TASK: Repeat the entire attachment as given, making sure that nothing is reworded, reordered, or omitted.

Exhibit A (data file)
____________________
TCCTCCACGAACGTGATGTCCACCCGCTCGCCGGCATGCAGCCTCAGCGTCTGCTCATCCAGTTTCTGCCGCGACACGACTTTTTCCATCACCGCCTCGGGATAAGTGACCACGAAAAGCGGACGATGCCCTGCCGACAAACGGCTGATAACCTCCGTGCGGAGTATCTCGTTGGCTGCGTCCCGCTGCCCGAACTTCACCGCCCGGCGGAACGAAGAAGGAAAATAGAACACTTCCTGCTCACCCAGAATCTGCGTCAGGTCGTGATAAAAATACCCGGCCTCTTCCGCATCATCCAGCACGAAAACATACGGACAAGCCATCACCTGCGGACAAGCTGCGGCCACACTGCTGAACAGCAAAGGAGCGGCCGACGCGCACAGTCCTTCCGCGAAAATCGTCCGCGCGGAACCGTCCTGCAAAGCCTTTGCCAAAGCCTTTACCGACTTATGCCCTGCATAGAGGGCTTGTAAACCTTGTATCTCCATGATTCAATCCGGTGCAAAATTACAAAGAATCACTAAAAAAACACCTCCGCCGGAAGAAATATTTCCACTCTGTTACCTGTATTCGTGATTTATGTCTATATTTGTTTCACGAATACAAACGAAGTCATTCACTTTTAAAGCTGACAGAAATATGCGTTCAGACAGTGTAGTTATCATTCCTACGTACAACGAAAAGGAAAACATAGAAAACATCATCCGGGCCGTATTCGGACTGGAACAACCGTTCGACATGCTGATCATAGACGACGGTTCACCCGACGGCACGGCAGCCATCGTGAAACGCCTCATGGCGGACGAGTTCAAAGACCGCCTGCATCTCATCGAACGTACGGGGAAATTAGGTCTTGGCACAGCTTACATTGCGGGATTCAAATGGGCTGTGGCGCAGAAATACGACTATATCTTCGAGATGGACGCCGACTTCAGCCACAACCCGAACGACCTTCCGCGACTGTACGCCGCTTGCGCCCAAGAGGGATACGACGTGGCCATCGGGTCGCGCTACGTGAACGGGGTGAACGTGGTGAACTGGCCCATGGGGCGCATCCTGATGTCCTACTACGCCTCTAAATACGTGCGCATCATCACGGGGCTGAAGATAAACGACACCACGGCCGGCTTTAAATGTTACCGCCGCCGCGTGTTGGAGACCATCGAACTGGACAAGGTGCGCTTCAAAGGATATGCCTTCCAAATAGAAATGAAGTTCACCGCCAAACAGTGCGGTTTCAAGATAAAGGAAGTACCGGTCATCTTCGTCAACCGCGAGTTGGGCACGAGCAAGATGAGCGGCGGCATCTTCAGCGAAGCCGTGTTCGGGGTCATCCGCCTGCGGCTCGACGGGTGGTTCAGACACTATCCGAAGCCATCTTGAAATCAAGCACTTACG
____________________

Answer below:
TCCTCCACGAACGTGATGTCCACCCGCTCGCCGGCATGCAGCCTCAGCGTCTGCTCATCCAGTTTCTGCCGCGACACGACTTTTTCCATCACCGCCTCGGGATAAGTGACCACGAAAAGCGGACGATGCCCTGCCGACAAACGGCTGATAACCTCCGTGCGGAGTATCTCGTTGGCTGCGTCCCGCTGCCCGAACTTCACCGCCCGGCGGAACGAAGAAGGAAAATAGAACACTTCCTGCTCACCCAGAATCTGCGTCAGGTCGTGATAAAAATACCCGGCCTCTTCCGCATCATCCAGCACGAAAACATACGGACAAGCCATCACCTGCGGACAAGCTGCGGCCACACTGCTGAACAGCAAAGGAGCGGCCGACGCGCACAGTCCTTCCGCGAAAATCGTCCGCGCGGAACCGTCCTGCAAAGCCTTTGCCAAAGCCTTTACCGACTTATGCCCTGCATAGAGGGCTTGTAAACCTTGTATCTCCATGATTCAATCCGGTGCAAAATTACAAAGAATCACTAAAAAAACACCTCCGCCGGAAGAAATATTTCCACTCTGTTACCTGTATTCGTGATTTATGTCTATATTTGTTTCACGAATACAAACGAAGTCATTCACTTTTAAAGCTGACAGAAATATGCGTTCAGACAGTGTAGTTATCATTCCTACGTACAACGAAAAGGAAAACATAGAAAACATCATCCGGGCCGTATTCGGACTGGAACAACCGTTCGACATGCTGATCATAGACGACGGTTCACCCGACGGCACGGCAGCCATCGTGAAACGCCTCATGGCGGACGAGTTCAAAGACCGCCTGCATCTCATCGAACGTACGGGGAAATTAGGTCTTGGCACAGCTTACATTGCGGGATTCAAATGGGCTGTGGCGCAGAAATACGACTATATCTTCGAGATGGACGCCGACTTCAGCCACAACCCGAACGACCTTCCGCGACTGTACGCCGCTTGCGCCCAAGAGGGATACGACGTGGCCATCGGGTCGCGCTACGTGAACGGGGTGAACGTGGTGAACTGGCCCATGGGGCGCATCCTGATGTCCTACTACGCCTCTAAATACGTGCGCATCATCACGGGGCTGAAGATAAACGACACCACGGCCGGCTTTAAATGTTACCGCCGCCGCGTGTTGGAGACCATCGAACTGGACAAGGTGCGCTTCAAAGGATATGCCTTCCAAATAGAAATGAAGTTCACCGCCAAACAGTGCGGTTTCAAGATAAAGGAAGTACCGGTCATCTTCGTCAACCGCGAGTTGGGCACGAGCAAGATGAGCGGCGGCATCTTCAGCGAAGCCGTGTTCGGGGTCATCCGCCTGCGGCTCGACGGGTGGTTCAGACACTATCCGAAGCCATCTTGAAATCAAGCACTTACG